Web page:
Dissertation in History
First supervisor: Prof. Jessica Gienow-Hecht
Second supervisor: Prof. Arnd Bauerkämper
Third supervisor: Dr. Brian Etheridge
The Cooperative for American Remittances to Europe (CARE) formed in the wake of World War Two to provide desperately needed aid to the devastated European continent. Of all recipient countries, none received more donations than occupied Germany. The iconic CARE packages, filled with all kinds of popular US products, found their way into everyday language and became an integral part of German collective memory of the postwar era.
But why would Americans provide more aid to Germany than to all western European countries combined? What made aiding the former enemy so much more appealing than supporting a former ally? My research investigates donor motivations and shows how much the decision to provide humanitarian aid depends on national identification, public discourse, and memory cultures. In their support to Germany’s needy, Americans deliberated their country’s newfound position as a global hegemon and established their own act of giving within cultural traditions of consuming and sharing, coupled with political responsibilities to reshape and protect the US sphere of influence. As the ideological battle ground of the early Cold War, Germany became the blueprint for the applicability and success of the American way of life as a model for the world.
Within this discourse emerged CARE as a way for “ordinary” citizens to partake in international politics from the comfort of their own home. Yet a desire for political participation alone does not suffice as an explanation for such massive humanitarian engagement. After all, why would Americans want to partake in foreign relations and what did they gain from spending money on behalf of strangers in distant lands? Their engagement therefore not only reveals a public understandings of humanitarian aid as an expression of political agency, it also illustrates processes of understanding the “self” through the juxtaposition of and engagement with an “other”. This “self” resulted from a diverse set of introspections of perceived national values, cultural practices, and modes of community identification. CARE was American self-affirmation through international engagement.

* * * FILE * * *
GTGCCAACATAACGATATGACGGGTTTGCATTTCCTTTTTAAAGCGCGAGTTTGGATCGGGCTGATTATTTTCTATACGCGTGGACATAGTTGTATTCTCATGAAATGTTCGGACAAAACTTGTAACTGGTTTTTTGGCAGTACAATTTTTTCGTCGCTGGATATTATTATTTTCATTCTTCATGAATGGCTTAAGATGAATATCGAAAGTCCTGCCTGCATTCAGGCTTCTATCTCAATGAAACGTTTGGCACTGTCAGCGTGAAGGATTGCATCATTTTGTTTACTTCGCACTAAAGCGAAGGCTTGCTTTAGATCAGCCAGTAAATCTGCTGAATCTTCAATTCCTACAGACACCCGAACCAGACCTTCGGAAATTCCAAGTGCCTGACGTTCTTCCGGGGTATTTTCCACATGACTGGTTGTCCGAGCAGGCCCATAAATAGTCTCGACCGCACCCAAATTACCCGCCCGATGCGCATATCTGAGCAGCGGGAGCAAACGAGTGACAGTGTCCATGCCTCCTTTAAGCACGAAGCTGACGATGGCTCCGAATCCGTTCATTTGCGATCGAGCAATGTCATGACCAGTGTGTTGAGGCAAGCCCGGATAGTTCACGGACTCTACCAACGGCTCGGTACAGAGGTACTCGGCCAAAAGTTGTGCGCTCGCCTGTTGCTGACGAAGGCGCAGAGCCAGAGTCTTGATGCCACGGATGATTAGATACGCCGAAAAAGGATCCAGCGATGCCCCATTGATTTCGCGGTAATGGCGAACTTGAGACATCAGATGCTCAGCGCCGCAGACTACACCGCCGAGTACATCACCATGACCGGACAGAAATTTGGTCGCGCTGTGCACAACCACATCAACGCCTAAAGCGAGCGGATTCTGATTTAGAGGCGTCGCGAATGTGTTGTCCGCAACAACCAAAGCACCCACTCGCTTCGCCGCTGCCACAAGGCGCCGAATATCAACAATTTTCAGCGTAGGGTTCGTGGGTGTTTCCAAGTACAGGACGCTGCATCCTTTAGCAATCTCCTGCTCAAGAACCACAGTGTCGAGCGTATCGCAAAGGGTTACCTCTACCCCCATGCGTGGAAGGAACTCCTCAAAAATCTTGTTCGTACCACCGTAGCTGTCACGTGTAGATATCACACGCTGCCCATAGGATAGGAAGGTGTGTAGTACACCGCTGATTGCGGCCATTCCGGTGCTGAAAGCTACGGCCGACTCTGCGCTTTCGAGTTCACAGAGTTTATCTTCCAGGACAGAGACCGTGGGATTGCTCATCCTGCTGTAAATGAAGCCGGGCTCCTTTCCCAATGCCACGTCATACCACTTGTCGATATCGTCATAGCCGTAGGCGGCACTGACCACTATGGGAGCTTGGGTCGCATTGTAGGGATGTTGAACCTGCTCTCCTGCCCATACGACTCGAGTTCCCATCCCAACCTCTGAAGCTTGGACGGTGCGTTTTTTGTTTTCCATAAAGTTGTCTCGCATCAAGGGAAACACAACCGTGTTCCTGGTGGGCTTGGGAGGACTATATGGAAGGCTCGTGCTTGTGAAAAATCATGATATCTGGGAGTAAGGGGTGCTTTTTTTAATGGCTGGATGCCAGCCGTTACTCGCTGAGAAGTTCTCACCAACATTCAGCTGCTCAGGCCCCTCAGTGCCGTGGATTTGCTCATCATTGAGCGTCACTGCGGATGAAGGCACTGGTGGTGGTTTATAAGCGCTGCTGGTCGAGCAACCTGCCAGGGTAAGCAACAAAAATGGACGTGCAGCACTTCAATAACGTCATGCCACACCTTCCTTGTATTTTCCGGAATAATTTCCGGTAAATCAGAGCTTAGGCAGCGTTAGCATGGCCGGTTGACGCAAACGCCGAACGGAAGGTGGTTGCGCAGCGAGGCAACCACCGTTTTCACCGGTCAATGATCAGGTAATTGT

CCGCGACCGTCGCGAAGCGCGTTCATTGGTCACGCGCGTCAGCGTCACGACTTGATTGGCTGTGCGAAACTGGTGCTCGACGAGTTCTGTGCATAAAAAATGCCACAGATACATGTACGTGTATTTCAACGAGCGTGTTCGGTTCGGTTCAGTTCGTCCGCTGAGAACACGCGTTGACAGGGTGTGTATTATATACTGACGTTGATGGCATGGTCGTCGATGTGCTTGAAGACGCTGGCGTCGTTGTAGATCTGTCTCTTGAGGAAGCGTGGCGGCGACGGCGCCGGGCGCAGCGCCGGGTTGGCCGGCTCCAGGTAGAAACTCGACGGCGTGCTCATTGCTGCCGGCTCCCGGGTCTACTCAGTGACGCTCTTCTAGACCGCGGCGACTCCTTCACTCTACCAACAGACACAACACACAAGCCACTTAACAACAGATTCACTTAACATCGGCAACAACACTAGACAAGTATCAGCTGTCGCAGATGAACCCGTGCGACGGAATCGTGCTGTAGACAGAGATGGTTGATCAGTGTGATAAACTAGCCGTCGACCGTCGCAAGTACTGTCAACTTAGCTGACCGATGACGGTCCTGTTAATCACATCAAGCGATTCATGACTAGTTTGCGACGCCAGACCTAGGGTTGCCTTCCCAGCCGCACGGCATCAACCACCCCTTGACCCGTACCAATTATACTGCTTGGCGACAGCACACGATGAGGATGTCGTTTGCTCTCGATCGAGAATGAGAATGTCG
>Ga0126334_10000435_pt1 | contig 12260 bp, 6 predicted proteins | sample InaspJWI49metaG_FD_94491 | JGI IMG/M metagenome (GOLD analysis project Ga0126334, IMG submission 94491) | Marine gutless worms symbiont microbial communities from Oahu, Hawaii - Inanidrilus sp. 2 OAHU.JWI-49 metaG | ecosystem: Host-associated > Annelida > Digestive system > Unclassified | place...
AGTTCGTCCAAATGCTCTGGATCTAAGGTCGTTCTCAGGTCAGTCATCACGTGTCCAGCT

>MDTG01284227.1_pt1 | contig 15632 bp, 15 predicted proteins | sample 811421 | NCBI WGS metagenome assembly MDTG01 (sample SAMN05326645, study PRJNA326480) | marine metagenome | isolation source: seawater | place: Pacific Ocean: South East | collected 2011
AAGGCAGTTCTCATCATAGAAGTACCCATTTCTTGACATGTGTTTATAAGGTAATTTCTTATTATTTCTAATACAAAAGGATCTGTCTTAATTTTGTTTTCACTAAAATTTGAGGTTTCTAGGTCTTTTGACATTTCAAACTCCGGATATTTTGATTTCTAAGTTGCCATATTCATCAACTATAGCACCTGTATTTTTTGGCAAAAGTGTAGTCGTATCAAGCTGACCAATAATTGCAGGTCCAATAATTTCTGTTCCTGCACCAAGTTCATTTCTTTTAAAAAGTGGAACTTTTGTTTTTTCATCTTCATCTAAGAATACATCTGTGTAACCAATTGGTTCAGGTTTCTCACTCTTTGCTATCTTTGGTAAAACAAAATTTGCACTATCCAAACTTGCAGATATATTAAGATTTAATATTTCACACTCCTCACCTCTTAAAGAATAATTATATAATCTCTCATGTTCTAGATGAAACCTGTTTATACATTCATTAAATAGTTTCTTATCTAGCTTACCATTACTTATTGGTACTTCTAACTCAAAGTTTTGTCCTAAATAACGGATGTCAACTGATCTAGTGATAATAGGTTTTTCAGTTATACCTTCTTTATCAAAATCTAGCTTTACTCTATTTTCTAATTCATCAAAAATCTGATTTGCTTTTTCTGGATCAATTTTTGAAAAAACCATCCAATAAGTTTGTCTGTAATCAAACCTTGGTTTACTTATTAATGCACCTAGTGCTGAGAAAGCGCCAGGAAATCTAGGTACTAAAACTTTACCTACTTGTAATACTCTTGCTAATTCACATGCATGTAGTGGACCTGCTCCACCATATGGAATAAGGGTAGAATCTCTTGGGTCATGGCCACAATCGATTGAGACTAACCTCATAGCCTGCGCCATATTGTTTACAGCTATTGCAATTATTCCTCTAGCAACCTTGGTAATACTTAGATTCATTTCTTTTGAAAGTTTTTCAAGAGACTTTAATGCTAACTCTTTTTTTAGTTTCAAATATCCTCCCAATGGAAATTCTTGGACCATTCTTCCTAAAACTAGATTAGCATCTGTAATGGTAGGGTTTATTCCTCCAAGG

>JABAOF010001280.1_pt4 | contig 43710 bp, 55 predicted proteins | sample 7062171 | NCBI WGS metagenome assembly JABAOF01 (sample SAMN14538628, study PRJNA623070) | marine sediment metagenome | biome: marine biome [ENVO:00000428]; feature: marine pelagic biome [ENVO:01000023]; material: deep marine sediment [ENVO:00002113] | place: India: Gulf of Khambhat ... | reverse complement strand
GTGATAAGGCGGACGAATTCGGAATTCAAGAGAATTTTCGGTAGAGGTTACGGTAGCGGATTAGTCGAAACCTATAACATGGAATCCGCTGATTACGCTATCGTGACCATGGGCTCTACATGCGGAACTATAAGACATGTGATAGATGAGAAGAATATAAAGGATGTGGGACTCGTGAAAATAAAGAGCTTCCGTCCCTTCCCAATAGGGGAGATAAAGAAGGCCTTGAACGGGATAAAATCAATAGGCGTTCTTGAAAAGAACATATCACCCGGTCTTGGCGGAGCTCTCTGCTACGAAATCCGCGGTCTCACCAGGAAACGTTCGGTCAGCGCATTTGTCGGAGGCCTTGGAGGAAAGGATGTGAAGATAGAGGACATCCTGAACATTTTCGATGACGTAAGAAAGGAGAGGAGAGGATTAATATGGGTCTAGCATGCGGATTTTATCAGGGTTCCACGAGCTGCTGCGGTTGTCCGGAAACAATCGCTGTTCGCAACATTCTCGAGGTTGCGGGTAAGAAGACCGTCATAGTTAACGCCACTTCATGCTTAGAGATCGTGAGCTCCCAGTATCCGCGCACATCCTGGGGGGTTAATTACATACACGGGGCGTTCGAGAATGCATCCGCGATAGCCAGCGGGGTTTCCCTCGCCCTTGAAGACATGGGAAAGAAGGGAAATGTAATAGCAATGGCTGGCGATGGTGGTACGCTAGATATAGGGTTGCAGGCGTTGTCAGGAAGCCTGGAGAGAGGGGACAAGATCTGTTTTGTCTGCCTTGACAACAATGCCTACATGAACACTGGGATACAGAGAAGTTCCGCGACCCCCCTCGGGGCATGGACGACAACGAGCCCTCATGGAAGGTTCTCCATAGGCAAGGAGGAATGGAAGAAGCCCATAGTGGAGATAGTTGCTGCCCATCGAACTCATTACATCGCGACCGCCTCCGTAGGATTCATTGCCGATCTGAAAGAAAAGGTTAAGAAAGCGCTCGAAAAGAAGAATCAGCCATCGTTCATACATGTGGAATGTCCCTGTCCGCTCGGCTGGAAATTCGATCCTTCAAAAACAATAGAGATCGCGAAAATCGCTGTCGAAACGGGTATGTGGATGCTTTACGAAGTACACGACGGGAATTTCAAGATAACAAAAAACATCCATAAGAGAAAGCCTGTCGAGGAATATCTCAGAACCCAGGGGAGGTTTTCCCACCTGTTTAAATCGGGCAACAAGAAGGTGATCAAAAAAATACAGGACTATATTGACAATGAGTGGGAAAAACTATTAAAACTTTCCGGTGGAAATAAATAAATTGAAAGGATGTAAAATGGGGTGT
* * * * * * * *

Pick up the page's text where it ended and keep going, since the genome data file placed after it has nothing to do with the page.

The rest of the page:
My project thus contributes to a growing body of research on humanitarianism in international relations that sheds light on hitherto neglected domestic dynamics of this foreign engagement.